Mossman school teacher steps up pollution fight

BOOMERANG BAGS

Howard Salkow

Senior Journalist

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Julia Toft, Mossman State High School teacher and the driver behind Boomerang Bags in the Douglas Shire. IMAGE: Howard Salkow - Newsport.
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MOSSMAN State High School teacher Julia Toft has taken the fight to eradicate plastic pollution to a new level by launching and introducing Boomerang Bags to the shire.

And her timing is perfect as next year Queensland will join other states, such as South Australia and the Northern Territory, in barring the use of plastic bags.

This unique concept involves turning items, such as linen items, old football jerseys and duvets, into Boomerang Bags, which can be used and re-used for multiple purposes.

This past Saturday in the home economics room at the school, more than 20 volunteers were ironing, cutting, pinning, marking, sewing or on-locking a variety of items and turning them into bags that will find their way to places like Yum Yums, Scomazzons, Daintree Ice Cream and Orion St Pierre Fisheries, where they will be available for use.

“I am delighted with the response we have had from the community. The more who hear about the venture, want to get involved, or provide usable items,” said Ms Toft.

She said we need to change our attitudes to waste plastic. Next year, plastic bags will no longer be available for use in the Douglas Shire.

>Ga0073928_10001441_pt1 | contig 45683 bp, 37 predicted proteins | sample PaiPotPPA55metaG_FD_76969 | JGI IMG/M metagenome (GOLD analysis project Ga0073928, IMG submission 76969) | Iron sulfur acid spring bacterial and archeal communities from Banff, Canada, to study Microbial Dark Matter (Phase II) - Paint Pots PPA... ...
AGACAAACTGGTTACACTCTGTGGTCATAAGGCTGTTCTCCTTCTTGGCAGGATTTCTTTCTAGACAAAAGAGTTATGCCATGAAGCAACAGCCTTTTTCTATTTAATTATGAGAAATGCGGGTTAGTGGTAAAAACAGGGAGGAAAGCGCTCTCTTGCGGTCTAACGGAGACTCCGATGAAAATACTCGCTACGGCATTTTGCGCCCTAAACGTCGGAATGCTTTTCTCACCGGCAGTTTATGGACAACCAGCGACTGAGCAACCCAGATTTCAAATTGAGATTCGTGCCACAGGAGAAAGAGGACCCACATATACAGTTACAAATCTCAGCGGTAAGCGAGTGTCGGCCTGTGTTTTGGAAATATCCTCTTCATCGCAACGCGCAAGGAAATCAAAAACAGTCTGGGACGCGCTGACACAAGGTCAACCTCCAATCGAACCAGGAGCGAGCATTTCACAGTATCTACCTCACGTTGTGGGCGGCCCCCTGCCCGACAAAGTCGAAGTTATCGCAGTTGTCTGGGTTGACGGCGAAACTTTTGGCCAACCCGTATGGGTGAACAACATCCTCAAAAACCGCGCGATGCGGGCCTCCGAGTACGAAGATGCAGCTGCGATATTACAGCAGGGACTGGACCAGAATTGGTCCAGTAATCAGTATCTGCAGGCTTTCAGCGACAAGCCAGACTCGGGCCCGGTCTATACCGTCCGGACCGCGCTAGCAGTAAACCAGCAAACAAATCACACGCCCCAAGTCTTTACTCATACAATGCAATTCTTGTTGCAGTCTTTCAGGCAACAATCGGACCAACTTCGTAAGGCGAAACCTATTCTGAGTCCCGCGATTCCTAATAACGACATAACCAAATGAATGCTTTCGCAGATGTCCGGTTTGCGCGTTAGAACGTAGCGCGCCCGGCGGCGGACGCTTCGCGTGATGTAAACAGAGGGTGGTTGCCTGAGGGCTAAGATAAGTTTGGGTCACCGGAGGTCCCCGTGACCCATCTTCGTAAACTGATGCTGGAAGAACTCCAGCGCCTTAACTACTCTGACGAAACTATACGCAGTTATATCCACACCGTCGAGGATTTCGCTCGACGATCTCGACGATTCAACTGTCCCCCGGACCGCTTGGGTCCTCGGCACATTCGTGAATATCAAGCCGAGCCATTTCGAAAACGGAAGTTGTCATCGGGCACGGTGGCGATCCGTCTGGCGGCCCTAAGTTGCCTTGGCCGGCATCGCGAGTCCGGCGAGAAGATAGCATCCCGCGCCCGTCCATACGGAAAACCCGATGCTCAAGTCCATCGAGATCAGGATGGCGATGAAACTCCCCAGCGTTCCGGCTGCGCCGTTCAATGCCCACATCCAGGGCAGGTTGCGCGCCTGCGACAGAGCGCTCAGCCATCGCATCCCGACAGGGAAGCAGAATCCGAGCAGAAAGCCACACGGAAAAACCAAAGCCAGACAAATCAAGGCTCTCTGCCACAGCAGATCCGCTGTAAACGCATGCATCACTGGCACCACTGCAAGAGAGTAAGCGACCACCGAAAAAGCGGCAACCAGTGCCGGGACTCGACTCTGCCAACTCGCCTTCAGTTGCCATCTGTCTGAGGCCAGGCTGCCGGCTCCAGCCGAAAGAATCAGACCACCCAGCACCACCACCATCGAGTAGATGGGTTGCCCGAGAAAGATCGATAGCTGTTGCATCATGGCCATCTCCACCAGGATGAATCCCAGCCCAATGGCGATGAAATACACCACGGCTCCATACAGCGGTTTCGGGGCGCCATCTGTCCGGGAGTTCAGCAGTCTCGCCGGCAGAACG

“Many states already have a ‘no-free-plastic-bag” policy and some countries have banned single use plastic.

“We hope to help make the Douglas Shire part of the bigger picture to reduce the plastic pollution in our oceans, local waterways and soils,” said Ms Toft.

The unique initiative to tackle plastic pollution at the grassroots level, started within the community of Burleigh Heads on the Gold Coast in 2013, found its way to the Douglas Shire, and there are expectations it will spread far and wide.

Co-founders, Tania Potts and Jordyn de Boer, met up with the dream of reducing plastic bags within their community and thanks to dozens of amazing supporters and hundreds of dedicated volunteers, Boomerang Bags is now spreading into communities Australia-wide.

Ms Toft said this activity is also ideal for those keen to spend time with others and make new friends.

“We invite anyone (male and female) to join us on a Saturday morning and, many people who might otherwise be feeling a little lonely and isolated, are able to get together and share stories and a cuppa while doing something positive about the litter.

“It also means that customers who have genuinely forgotten to bring their re-useable bags can borrow one of these hand-made bags and either return it for re-use by someone else, or re-use it themselves,” she said.

Further information visit the Boomerang Bags website or contact Julia Toft on (07) 4084 1333 


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